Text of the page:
Afghanistan will become ‘biggest man-made crisis’ if world fails to act, Pak PM Imran warns at OIC Summit

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Islamabad, Dec 19: Pakistan Prime Minister Imran Khan on Sunday warned that Afghanistan could potentially become the “biggest man-made crisis” if the world failed to act in a timely manner as representatives of the Muslim-majority nations agreed to establish a humanitarian trust fund and to launch a food security program to help the people of the war-torn nation.

Addressing the 17th extraordinary session of the Council of Foreign Ministers of Organisation of Islamic Cooperation (OIC) here, Khan highlighted the collapsing hospitals, education sector, and the deteriorating humanitarian situation in Afghanistan and called for the world to take immediate action as the Taliban-ruled nation was heading towards chaos.

“If the world doesn’t act, this will be the biggest man-made crisis which is unfolding in front of us,” Khan said.

The chaos in Afghanistan mean the end of the government which would strengthen the ISIS, enabling it carry out acts of global terrorism, Khan told the gathering, which included the Taliban regime’s Foreign Minister Amir Khan Muttaqi, representatives from 57 Muslim nations and delegates from the US, China, Russia, the European Union and the UN.

Khan urged the US to delink its policy towards the Taliban from the 40 million people of Afghanistan.

He also said that the Taliban would also have to understand that formation of an inclusive government, respect for human rights, particularly women, and disallowing the use of Afghan soil for terrorism in other countries would pave the way for international aid to Afghanistan.

Afghanistan’s economy is facing a major crisis after the Taliban seized power in Kabul in mid-August, amid a chaotic US and NATO troops withdrawal from the war-torn country.

Following hardline Islamists assuming power in Afghanistan, the international community froze billions of dollars’ worth of assets abroad and stopped all funding to the country.

According to UN figures from early November, almost 24 million people in Afghanistan, around 60 per cent of the population, suffer from acute hunger. That includes 8.7 million living in near-famine. Increasing numbers of malnourished children have filled hospital wards.

Khan also raked up the Kashmir issue in his speech. He also highlighted the threat of Islamophobia. Addressing a press conference along with the OIC Secretary General Hissein Brahim Taha, Foreign Minister Shah Mahmood Qureshi later said that the conference agreed to establish a humanitarian trust fund and it also agreed to launch a food security program.

The participants also agreed to “unlock financial and banking channels,” he said.

To a question about pledges, Taha said that it would be done at a late stage. “We have not yet received any donation but we will start getting that after getting in touch with the Afghan authorities and knowing their needs,” he said.

Qureshi in response to the same query said that some countries wanted to donate but they needed an account and some mechanism for it. “So we have decided that the Islamic Development Bank will open an account to facilitate the donations and then pledges will be made,” he said.

He also mentioned that there was a positive statement by US special representative Tom West who said that he has a mandate to engage with the Taliban and he also met with the Taliban leaders present in Afghanistan.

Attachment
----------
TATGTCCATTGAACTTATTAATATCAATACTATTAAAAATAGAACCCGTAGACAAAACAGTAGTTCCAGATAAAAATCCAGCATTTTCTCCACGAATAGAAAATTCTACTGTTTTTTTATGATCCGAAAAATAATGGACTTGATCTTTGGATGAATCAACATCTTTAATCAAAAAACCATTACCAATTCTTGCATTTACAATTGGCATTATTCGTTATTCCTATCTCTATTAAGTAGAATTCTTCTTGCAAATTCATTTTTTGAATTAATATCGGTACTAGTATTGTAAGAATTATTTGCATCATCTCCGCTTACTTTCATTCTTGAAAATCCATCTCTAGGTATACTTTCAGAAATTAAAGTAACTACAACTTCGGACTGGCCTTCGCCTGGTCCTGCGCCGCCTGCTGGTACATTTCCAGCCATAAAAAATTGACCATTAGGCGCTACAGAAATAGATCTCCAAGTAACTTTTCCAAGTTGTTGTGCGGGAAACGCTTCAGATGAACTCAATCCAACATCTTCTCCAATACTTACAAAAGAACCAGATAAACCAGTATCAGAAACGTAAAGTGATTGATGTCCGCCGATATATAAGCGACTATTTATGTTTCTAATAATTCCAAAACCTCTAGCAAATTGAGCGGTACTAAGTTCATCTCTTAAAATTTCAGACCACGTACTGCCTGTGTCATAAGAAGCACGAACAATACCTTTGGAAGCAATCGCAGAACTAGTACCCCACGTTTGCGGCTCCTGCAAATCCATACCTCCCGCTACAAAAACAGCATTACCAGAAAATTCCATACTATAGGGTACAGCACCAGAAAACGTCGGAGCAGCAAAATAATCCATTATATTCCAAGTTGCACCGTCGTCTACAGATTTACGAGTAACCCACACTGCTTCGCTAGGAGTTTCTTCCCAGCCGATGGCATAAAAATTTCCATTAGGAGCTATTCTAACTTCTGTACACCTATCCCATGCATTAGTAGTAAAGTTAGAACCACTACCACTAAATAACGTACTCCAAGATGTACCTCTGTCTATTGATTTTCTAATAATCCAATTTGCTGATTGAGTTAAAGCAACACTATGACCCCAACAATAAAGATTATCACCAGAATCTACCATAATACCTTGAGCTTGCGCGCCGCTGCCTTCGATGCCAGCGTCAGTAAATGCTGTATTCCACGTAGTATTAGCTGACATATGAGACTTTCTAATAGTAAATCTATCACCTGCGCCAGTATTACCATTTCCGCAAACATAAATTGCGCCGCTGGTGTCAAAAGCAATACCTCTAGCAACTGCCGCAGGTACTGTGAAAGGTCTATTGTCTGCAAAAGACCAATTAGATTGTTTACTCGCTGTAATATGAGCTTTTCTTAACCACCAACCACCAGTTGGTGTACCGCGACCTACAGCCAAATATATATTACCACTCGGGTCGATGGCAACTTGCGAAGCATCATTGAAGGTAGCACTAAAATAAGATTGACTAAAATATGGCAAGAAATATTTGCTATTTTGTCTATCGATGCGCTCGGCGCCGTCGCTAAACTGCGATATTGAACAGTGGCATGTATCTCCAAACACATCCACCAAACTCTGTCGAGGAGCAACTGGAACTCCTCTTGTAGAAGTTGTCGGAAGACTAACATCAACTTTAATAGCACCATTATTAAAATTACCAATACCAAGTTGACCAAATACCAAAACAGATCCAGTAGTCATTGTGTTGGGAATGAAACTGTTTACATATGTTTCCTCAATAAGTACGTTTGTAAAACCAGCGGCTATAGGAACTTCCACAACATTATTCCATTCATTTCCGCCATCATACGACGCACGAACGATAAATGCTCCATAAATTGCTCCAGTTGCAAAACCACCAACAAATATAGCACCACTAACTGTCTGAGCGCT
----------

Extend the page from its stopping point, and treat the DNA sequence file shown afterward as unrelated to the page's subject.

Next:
“West also said that humanitarian assistance would not be made conditional,” Qureshi said, adding that West also indicated that USD 1.2 billion unutilized funds available with international institutions could be utilized.

Qureshi also said the meeting discussed how the aid should be provided. It was also agreed that the OIC secretariat should engage with the WHO to get COVID-19 vaccines and medicines for Afghans.

He said that it was a view as well as a call by the participants for the international community that sanctions on Afghanistan should not impede the provision of humanitarian aid and economic resources should be made available without letting the sanctions come in the way of aid being given to Afghanistan.

To a question about recognition of the Taliban government, Qureshi said that “there is no appetite for recognition. That stage will come (later on).” Qureshi also shared that in his interaction with Afghan foreign minister, he urged him to create a conducive environment so that the world should recognise their government.

Martin Griffiths, head of the Office for the Coordination of Humanitarian Affairs (OCHA) speaking on the behalf of the UN Secretary General, António Guterres, painted a very alarming scenario of the Afghan problem.

“The Afghan economy is in free fall, needing urgent steps…About 23 million people are facing hunger,” he said, adding that the world should come forward to help the people of Afghanistan.

He also called for international engagements with the de-facto authorities in Kabul.

Qureshi said that Pakistan has decided to provide USD 30 million to Afghanistan in help in addition to essential goods.

He said notwithstanding ties with India, Pakistan has allowed India to send wheat and life-saving drugs through Pakistan.

India has contributed to the humanitarian requirements of the Afghan people. This included providing more than 1 million metric tonnes of wheat to Afghanistan over the past decade.

Pakistan made elaborate security arrangements for the meet. Capital Islamabad was locked down, fenced with barbed wire barriers and shipping-container roadblocks were installed where police and soldiers stood guard.–(Agencies)

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